Summary

Andrew Ward is former commentator for National Public Radio and an essayist for the Altantic Monthly and the Washington Post.


The first narrative history of the Civil War told by the very people it freed
Groundbreaking, compelling, and poignant, The Slaves' War delivers an unprecedented vision of the nation's bloodiest conflict. An acclaimed historian of nineteenth-century and African-American history, Andrew Ward gives us the first narrative of the Civil War told from the perspective of those whose destiny it decided. Woven together from hundreds of interviews, diaries, letters, and memoirs, here is the Civil War as seen from not only battlefields, capitals, and camps, but also slave quarters, kitchens, roadsides, farms, towns, and swamps. Speaking in a quintessentially American language of wit, candor, and biblical power, army cooks and launderers, runaways, teamsters, and gravediggers bring the war to vivid life.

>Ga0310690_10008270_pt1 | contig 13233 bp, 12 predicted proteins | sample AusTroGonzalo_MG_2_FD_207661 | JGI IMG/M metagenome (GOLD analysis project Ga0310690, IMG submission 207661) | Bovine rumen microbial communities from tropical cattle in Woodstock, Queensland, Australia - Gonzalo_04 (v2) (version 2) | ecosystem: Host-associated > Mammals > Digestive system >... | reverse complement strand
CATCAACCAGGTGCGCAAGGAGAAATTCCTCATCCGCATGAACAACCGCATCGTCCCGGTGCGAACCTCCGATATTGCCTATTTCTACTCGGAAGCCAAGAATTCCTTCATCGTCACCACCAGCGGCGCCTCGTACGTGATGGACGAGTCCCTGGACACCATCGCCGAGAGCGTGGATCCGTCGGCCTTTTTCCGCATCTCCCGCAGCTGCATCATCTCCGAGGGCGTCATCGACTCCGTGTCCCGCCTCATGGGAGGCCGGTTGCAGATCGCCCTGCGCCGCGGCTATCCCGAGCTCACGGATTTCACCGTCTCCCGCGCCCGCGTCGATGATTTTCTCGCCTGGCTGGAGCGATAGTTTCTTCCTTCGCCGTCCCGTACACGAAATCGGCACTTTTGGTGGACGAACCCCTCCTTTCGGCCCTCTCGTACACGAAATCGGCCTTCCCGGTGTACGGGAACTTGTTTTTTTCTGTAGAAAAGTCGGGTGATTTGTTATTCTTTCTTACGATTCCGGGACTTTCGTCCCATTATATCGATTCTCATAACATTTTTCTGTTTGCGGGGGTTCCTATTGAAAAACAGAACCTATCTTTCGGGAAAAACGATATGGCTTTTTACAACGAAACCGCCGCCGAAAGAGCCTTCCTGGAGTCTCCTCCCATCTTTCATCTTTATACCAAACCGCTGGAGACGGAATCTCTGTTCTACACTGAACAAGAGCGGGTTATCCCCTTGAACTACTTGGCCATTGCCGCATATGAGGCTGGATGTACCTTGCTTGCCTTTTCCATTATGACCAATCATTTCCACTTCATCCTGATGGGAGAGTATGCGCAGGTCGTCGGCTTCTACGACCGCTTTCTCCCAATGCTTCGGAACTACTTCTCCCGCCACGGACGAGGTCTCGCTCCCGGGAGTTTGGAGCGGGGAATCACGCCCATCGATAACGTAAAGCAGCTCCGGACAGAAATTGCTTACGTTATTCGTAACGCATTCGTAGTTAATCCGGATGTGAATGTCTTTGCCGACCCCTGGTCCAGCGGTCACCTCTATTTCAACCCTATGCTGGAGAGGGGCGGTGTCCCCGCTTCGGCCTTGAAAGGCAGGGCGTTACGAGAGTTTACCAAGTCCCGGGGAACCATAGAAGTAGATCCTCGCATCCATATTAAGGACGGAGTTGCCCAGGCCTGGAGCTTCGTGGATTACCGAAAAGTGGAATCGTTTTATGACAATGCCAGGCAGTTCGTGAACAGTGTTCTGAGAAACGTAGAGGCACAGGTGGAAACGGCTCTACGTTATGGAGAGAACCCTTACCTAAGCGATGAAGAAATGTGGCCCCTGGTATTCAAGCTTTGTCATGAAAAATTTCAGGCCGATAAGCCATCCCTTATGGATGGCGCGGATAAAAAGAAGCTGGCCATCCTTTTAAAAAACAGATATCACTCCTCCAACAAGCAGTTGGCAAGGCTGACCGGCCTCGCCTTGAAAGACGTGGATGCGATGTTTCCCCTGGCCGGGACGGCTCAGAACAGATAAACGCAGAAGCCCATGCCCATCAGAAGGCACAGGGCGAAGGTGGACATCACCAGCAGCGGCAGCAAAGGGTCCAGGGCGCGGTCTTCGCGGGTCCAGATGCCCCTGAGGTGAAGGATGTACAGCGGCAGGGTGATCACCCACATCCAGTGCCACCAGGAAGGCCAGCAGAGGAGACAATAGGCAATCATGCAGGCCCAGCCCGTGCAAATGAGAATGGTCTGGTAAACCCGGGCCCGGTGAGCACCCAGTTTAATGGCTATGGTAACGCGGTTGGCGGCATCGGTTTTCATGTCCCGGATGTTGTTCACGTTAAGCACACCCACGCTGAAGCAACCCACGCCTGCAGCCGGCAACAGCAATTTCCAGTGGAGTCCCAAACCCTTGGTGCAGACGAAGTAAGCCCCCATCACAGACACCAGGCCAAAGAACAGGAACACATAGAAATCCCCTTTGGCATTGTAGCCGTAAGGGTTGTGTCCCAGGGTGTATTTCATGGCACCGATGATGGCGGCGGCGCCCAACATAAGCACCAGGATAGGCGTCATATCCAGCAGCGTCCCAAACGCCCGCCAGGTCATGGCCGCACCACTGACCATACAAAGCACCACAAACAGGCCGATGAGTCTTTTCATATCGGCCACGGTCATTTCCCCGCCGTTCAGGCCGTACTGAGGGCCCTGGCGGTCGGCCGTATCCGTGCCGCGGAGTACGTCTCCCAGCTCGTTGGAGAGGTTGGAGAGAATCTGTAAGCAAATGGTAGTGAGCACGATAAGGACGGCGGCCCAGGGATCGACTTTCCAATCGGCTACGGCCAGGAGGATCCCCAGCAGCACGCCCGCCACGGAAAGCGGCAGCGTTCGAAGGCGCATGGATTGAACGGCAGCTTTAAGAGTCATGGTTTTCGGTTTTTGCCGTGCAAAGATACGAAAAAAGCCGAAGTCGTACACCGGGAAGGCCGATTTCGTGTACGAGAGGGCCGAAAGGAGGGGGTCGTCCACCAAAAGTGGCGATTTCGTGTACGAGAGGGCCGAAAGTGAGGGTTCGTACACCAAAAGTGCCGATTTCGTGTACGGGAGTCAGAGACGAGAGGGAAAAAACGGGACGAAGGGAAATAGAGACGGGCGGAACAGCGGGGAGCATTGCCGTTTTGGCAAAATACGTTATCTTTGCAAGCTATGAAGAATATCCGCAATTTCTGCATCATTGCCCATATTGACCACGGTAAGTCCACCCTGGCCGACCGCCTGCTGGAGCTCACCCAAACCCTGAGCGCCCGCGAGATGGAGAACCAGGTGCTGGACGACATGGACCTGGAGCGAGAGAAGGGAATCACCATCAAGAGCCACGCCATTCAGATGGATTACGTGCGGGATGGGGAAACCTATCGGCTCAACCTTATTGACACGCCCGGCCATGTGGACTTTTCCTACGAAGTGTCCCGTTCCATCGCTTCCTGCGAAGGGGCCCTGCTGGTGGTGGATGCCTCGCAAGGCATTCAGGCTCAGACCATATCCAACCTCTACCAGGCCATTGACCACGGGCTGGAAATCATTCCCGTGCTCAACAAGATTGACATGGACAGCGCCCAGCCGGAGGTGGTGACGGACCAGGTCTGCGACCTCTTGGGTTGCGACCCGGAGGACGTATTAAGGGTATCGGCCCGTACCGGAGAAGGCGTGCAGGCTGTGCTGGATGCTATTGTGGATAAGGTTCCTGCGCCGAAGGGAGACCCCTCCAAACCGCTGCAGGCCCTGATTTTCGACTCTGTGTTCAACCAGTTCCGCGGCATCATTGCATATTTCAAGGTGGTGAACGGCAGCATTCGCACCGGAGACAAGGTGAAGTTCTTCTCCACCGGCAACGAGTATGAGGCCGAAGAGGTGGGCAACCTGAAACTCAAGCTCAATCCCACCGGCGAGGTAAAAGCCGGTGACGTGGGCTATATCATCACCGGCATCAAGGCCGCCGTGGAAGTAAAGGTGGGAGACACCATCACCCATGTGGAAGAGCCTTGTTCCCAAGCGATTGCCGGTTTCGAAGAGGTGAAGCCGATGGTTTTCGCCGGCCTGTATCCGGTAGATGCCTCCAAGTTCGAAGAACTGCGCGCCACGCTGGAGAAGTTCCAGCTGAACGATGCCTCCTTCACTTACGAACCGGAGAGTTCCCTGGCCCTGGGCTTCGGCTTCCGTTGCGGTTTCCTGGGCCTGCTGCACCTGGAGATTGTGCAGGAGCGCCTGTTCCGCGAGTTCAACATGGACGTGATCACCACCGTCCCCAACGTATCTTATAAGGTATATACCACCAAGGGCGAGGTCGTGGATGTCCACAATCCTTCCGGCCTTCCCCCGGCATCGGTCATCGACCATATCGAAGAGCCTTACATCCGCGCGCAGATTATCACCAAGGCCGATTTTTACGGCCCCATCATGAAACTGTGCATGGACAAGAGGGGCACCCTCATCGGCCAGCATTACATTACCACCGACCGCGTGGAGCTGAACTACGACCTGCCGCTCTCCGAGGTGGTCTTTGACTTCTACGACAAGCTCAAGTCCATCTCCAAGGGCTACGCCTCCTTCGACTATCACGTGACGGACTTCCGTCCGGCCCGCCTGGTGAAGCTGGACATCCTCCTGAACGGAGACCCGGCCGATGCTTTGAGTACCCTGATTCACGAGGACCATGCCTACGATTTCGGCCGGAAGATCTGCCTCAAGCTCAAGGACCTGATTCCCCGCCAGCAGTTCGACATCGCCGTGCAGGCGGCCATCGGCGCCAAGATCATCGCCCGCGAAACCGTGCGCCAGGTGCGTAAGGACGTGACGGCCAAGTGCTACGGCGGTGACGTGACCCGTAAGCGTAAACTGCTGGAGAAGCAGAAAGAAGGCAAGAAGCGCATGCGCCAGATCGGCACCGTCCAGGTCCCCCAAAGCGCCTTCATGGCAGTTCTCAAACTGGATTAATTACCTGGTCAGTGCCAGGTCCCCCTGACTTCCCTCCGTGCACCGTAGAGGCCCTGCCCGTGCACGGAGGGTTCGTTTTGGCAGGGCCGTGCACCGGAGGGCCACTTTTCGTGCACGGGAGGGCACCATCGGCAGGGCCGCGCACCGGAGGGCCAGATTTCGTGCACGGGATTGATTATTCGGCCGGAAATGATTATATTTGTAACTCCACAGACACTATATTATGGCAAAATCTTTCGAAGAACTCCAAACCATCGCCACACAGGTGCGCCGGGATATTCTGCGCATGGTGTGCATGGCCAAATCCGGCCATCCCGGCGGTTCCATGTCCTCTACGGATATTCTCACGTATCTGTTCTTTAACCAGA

From slaves' theories about the causes of the war to their frank assessments of such major figures as Lincoln, Davis, Lee, and Grant; from their searing memories of the carnage of battle to their often startling attitudes toward masters and liberators alike; and from their initial jubilation at the Yankee invasion of the slave South to the crushing disappointment of freedom's promise unfulfilled, The Slaves' War is a transformative and engrossing vision of America's Second Revolution.